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## Main Question or Discussion Point

Hello,

I've just found a book which mentions the formula for calculating the volume of a rotated polar function:

[tex]\int_{\theta_1}^{\theta_2} \frac{2}{3} \pi r^3 sin(\theta) d\theta [/tex]

How does one calculate this? In an https://www.physicsforums.com/showthread.php?t=457896", I calculated that the volume would be

[tex]\int_{\theta_1}^{\theta_2} \pi r^2 sin(\theta) d\theta [/tex]

if one just added up cones with the side of the cone being the function [tex]f(\theta)[/tex]. This method would be similar to shells, but apparently I'm [tex]\frac{2}{3} r [/tex] off.

If anyone could help me understand how to calculate volume I would be eternally grateful.

Thanks for taking the time to read this!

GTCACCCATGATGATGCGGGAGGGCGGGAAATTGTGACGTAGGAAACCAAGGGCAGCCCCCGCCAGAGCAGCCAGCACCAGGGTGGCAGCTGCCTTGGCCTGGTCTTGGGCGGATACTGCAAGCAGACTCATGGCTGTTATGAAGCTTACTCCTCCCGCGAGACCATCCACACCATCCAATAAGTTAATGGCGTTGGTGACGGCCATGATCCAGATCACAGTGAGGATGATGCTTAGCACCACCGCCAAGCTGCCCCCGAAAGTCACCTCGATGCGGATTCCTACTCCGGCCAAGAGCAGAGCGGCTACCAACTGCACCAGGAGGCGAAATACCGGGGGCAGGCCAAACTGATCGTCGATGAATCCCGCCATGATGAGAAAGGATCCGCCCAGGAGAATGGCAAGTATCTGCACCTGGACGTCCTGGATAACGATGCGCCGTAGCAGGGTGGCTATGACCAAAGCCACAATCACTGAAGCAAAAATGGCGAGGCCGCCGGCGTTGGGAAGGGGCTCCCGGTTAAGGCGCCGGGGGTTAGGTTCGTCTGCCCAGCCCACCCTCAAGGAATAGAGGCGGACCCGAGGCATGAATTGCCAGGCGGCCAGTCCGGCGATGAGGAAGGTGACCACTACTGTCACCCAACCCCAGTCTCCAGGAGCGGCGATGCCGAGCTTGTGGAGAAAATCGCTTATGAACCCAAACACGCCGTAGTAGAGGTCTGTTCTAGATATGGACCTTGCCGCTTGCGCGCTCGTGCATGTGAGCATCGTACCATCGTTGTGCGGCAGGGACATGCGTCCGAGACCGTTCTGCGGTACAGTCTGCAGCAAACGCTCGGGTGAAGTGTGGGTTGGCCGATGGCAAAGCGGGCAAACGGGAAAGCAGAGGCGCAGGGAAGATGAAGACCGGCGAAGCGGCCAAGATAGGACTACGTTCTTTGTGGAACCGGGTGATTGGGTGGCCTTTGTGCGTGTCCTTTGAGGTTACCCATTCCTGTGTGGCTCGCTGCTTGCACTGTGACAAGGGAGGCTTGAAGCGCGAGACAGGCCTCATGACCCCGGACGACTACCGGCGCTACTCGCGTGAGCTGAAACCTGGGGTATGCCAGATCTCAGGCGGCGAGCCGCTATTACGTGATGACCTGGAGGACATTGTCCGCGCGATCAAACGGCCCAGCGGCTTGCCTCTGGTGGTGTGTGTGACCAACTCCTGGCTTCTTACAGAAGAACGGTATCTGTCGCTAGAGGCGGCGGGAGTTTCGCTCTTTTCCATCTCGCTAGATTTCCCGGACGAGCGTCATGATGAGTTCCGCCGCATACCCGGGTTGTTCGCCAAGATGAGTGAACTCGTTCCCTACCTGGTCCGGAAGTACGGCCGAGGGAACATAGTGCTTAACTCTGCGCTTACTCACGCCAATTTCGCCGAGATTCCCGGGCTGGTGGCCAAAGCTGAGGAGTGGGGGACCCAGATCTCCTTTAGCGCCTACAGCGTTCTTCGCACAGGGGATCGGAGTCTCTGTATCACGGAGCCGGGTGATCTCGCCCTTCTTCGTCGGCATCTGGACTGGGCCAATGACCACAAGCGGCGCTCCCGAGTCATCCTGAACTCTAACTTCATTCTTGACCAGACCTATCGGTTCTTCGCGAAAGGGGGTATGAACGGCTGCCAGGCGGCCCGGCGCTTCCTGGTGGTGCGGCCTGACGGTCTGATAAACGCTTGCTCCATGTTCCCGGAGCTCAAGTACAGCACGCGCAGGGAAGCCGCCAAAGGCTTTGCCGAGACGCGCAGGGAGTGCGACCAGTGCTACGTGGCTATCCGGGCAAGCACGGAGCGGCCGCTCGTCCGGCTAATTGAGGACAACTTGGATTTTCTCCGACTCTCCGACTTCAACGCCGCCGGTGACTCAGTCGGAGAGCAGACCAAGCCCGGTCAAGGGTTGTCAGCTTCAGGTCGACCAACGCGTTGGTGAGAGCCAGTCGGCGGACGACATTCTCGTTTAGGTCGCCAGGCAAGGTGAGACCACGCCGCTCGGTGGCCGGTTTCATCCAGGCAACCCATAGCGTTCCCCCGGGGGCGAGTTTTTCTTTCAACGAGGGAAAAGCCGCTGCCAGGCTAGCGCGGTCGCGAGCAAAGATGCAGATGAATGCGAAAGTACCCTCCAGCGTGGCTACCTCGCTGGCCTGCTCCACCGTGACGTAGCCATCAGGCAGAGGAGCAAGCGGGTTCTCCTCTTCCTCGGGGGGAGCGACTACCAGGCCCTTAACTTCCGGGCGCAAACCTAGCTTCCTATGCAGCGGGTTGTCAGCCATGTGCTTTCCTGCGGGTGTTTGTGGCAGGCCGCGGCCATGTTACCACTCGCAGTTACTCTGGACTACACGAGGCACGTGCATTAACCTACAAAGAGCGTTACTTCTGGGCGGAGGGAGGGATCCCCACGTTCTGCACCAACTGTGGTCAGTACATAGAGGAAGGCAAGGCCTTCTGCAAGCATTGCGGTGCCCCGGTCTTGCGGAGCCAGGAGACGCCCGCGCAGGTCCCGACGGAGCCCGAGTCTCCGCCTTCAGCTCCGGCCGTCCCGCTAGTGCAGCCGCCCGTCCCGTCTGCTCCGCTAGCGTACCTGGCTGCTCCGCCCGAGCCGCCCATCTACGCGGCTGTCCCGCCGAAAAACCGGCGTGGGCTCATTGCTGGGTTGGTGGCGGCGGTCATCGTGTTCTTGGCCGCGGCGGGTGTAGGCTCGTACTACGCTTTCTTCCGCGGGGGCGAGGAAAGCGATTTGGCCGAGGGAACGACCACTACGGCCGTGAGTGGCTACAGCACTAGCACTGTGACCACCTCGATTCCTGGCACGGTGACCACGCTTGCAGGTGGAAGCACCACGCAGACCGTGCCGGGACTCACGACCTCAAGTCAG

I've just found a book which mentions the formula for calculating the volume of a rotated polar function:

[tex]\int_{\theta_1}^{\theta_2} \frac{2}{3} \pi r^3 sin(\theta) d\theta [/tex]

How does one calculate this? In an https://www.physicsforums.com/showthread.php?t=457896", I calculated that the volume would be

[tex]\int_{\theta_1}^{\theta_2} \pi r^2 sin(\theta) d\theta [/tex]

if one just added up cones with the side of the cone being the function [tex]f(\theta)[/tex]. This method would be similar to shells, but apparently I'm [tex]\frac{2}{3} r [/tex] off.

If anyone could help me understand how to calculate volume I would be eternally grateful.

Thanks for taking the time to read this!

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